Assets are resources with economic value that are owned or controlled with the purpose of generating benefits.
– cash or cash equivalents (such as bonds, certificates of deposit, treasury bills, checking accounts, saving accounts)
– real property (land and/or buildings/structures)
– personal property (anything owned that is not real property)
– investments (annuities, mutual funds, insurance policies)
The various types of assets can be categorized as liquid and illiquid, based on the possibility of turning the asset into cash or they can be categorized by their nature, such as: current, fixed, financial, intangible, etc.
Liquidity refers to immediate availability/usability–cash is considered the most liquid asset, while other assets are liquid if they can be converted to cash immediately and with little effort.
Examples: deposits that have passed the maturity date, shares of stock, bonds, commodities.
Therefore, illiquid assets are those that take longer to sell, either for their high value or for any restrictions that may apply specifically to their sale. An asset may also become illiquid due to deterioration.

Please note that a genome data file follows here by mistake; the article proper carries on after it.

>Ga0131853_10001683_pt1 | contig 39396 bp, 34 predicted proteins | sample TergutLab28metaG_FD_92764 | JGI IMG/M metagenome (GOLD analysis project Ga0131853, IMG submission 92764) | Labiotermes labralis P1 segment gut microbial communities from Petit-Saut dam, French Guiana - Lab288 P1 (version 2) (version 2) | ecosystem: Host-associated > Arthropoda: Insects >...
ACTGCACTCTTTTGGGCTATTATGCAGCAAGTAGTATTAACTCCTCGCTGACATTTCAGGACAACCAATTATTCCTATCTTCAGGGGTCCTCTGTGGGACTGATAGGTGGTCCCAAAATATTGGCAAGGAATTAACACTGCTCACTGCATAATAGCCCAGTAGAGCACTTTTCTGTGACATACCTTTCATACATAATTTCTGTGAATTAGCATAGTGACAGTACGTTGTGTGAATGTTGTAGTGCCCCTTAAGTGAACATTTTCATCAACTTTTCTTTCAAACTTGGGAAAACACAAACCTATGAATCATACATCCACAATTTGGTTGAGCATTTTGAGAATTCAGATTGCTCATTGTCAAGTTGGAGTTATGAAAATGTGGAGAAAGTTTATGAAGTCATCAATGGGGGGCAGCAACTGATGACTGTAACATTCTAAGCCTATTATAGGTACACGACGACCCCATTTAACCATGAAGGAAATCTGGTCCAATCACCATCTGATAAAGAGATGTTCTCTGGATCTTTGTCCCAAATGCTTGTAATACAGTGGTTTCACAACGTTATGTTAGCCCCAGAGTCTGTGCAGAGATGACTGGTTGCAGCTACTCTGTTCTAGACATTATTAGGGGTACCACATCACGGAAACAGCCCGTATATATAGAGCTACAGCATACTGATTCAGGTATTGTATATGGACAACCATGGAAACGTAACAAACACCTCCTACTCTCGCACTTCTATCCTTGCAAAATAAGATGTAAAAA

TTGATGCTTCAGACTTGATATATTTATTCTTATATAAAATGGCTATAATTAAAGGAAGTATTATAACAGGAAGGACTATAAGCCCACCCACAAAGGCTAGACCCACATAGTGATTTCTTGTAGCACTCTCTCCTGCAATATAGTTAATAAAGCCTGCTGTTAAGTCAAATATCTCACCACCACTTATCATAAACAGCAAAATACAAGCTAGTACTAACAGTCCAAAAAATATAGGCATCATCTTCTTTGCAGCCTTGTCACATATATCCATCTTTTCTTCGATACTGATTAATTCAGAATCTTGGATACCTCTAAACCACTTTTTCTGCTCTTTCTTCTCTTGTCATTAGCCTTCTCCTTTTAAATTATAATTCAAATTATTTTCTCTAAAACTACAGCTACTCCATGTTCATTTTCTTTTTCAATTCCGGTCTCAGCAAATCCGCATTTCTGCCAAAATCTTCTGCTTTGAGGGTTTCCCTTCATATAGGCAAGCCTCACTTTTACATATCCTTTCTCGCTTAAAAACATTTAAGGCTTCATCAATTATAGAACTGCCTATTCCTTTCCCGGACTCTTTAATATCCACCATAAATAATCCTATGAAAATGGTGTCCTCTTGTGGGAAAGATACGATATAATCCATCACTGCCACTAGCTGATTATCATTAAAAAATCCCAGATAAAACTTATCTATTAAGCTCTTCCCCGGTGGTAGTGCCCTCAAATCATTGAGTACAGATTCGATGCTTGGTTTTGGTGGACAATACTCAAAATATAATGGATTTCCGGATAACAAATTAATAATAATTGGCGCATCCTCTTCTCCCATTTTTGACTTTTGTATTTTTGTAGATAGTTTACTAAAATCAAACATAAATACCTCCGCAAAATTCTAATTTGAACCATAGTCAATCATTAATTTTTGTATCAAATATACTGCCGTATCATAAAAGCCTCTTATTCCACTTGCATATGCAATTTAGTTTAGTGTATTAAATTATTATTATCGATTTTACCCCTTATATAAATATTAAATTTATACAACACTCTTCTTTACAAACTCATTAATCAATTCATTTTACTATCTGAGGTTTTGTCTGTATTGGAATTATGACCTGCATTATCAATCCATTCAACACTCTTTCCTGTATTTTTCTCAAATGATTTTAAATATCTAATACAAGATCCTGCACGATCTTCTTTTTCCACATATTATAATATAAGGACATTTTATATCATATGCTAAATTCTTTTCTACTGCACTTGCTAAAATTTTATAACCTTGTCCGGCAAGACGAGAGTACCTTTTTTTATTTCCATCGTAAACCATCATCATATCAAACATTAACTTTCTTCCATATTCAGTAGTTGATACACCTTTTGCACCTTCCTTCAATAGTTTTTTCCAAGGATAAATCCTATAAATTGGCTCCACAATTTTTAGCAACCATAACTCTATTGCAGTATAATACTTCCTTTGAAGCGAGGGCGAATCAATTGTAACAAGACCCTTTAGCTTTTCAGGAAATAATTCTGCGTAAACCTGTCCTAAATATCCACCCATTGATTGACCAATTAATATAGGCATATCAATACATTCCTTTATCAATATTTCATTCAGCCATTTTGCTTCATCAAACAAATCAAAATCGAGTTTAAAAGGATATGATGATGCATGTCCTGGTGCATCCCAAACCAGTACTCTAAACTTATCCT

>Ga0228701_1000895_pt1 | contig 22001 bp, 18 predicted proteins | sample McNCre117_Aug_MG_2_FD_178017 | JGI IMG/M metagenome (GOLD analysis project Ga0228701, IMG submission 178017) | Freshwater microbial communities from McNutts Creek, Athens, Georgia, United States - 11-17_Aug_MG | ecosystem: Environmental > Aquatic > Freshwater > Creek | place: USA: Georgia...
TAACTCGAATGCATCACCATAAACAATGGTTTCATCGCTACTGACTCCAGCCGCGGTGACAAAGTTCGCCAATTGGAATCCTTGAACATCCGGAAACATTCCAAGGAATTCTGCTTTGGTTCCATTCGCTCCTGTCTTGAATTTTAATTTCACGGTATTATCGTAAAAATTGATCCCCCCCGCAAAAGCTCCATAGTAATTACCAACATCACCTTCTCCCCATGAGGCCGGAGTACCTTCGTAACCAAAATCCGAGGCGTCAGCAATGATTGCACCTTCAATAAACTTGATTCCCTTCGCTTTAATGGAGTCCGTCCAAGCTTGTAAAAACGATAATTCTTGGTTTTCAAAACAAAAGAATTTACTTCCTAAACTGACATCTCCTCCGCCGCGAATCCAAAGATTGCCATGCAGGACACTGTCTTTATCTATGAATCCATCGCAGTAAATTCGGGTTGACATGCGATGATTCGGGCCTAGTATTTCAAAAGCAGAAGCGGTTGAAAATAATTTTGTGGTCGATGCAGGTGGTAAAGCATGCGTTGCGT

Examples: collectibles like art, stamps and coins may take longer to sell, as collectible markets tend to be small and very specific.
Current assets are short-term resources, which are expected to be converted into cash within 12 months. Examples: cash equivalents, inventory, prepaid expenses.
Fixed assets are long-term resources, which generate returns over time. These assets are subject to depreciation, an adjustment for aging of the fixed assets, which does not necessarily mean that the asset loses earning power. Examples: equipment, buildings.
Financial assets are investments made in the assets held by other entities. Examples: stocks, corporate bonds.
Intangible assets are economic resources like trademarks, patents, copyright. They can generate returns, but have no physical presence.
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